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Hannah
Personal Information
Age

25

Acting Information
Actor

Jayma Mays

First Appearance

Sleeping Dogs Lie

  [Source]


This article is about the patient with insomnia in Sleeping Dogs Lie. For the teenage girl with CIPA in the episode Insensitive, see Hannah Morgenthal. For the woman who was trapped under the debris of the crane crash in the episode Help Me, see Hanna.

Hannah was the woman who hadn't slept in ten day in the episode "Sleeping Dogs Lie". She was portrayed by actress Jayma Mays.

Medical HistoryEdit

Hannah had recently taken steroids for poison ivy and ibuprofen for a knee that she injured while skiing. She reported she hadn't slept in ten days.

Case HistoryEdit

Hannah took a whole bottle of sleeping pills to try and help her sleep. Her partner Max found her on the bathroom floor, still conscious and called an ambulance. They were taken to the emergency room of Princeton- Plainsboro.

Dr. Cuddy presented the case to Dr. House while he was sleeping in the clinic. He figured that Hannah was just upset, and was lying about not sleeping for ten days because no one could survive that long without sleep (the neurons degenerate and the brain starts shutting down) and that she swallowed the pills in a suicide attempt and needed a psychiatrist. Dr. Cuddy informed him that Hannah swallowed the bottle of sleeping pills to go to sleep but she still was awake. She also told him that the longest anyone had survived without sleep was eleven days.

Dr. House told his team about the case. Dr. Cameron thought that they should give her more sedatives. Dr. Foreman disagreed with her because sedation is different than sleep. Cameron thought that giving her sedatives would relieve the stress on her brain. Dr. House noted that she had no fever and her white blood cell count was low, ruling out an infection. Dr. Chase suggested schizophrenia, but there were no delusions. Aside from the sleeping pills, her tox screen was clean., particularly for cocaine, methamphetamines and diet pills - the most common causes of insomnia. The steroids and ibuprofen she had been taken wouldn’t cause sleep disturbances. Dr. House thought she had an optic nerve disease which stopped her brain from interpreting the light cues that trigger sleep. Dr. Cameron agreed to test for it.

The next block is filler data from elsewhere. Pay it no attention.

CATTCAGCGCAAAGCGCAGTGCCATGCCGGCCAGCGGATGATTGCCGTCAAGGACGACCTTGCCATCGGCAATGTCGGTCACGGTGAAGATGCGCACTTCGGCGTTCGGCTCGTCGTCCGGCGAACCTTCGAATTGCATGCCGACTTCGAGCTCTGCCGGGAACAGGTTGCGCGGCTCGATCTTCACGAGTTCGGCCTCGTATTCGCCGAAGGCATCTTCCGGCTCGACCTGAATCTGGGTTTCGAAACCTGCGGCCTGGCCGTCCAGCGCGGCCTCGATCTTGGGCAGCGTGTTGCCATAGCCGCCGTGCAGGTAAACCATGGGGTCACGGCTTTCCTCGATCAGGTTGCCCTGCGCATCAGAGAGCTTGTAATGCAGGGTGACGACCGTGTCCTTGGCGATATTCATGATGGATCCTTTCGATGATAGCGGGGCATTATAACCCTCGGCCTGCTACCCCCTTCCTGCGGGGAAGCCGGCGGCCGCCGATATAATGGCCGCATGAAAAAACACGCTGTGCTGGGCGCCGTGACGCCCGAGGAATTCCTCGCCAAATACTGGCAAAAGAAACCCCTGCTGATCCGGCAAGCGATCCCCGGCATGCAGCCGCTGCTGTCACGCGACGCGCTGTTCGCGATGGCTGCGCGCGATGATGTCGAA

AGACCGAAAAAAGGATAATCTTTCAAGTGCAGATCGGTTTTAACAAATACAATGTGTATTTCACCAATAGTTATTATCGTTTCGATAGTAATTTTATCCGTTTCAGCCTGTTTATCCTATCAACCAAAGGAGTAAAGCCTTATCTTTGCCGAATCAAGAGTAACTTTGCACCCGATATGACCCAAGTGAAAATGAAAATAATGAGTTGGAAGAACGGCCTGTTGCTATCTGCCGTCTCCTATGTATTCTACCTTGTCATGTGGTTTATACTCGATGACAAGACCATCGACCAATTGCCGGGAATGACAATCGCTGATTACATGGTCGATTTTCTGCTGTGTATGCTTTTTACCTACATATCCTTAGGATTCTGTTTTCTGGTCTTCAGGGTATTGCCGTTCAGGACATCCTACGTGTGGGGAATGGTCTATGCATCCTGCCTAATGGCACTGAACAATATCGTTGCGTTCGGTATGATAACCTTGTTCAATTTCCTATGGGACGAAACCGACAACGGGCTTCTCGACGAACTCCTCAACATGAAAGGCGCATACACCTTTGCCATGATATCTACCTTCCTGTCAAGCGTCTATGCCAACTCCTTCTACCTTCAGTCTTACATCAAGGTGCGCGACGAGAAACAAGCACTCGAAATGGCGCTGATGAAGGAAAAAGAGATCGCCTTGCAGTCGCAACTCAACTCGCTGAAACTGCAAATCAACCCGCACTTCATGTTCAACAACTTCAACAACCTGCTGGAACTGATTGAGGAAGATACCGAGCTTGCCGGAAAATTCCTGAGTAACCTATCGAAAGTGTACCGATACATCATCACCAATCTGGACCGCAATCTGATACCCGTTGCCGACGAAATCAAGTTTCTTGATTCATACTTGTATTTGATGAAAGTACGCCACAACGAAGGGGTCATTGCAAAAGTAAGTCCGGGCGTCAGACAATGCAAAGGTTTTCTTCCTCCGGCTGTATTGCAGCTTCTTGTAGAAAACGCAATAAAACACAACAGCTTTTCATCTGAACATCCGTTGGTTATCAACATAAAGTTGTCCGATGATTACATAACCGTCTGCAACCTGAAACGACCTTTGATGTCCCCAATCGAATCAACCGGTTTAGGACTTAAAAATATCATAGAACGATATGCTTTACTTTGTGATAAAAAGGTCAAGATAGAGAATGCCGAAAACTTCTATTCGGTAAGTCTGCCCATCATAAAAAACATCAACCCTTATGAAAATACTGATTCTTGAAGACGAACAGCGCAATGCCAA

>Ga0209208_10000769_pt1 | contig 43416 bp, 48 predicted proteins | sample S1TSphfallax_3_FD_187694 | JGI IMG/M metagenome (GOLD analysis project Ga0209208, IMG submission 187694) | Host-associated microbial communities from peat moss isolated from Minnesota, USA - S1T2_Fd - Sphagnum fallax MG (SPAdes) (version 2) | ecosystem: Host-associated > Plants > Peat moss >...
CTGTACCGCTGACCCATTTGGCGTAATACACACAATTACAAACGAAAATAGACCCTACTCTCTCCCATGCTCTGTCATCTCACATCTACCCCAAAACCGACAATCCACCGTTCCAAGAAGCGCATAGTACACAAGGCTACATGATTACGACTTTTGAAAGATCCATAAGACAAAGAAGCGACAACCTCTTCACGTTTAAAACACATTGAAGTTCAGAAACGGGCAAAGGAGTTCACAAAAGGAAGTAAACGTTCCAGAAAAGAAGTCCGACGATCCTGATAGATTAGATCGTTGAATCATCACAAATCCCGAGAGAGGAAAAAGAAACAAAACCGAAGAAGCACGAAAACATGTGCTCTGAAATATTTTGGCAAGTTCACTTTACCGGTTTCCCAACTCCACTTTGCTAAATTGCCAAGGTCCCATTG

They injected Hannah with a dye that would allow them to look at her retina and optic nerve. Hannah complained things looked blurry, but Dr. Cameron assured her it was just a side effect of the dye which would last for a few hours. However, Hannah fell asleep during the test and her EEG showed normal stage 1 brain waves. When a few seconds later Hannah woke up, Dr. Cameron told her that she fell asleep, but Hannah didn't think she had. They checked Hannah’s occular pressure but it was normal. She was negative for optic nerve disease.

Foreman told House about the test results and that the patient was sleeping in periods lasting from about ten seconds to a minute at the very longest. The CT scan showed no tumors, no clots and no seizure disorder. Dr. House realized that Hannah could fall asleep, but couldn’t stay asleep. He thought that whatever she had that was preventing her from sleeping wasn't showing up on the scans because she wasn't sick enough. He wanted them to stress her brain by keeping her awake. His team protested, but Dr. House reminded them that until they saw another symptom, they had no tests to run.

Hannah still didn't remember falling asleep. Dr. Foreman and Dr. Cameron were keeping her awake. Suddenly, Hannah appeared to be suffering from severe rectal bleeding. Dr. House agreed with Dr. Chase’s suggestion to do a colonoscopy to check for a rectal tumor. He also told them that they couldn't sedate her because he still wanted to stress her brain. Cameron reminded him of how much pain she would be in if they kept her awake. He told her that if they found the tumor, they could sedate her, but in any other case he wanted her kept awake.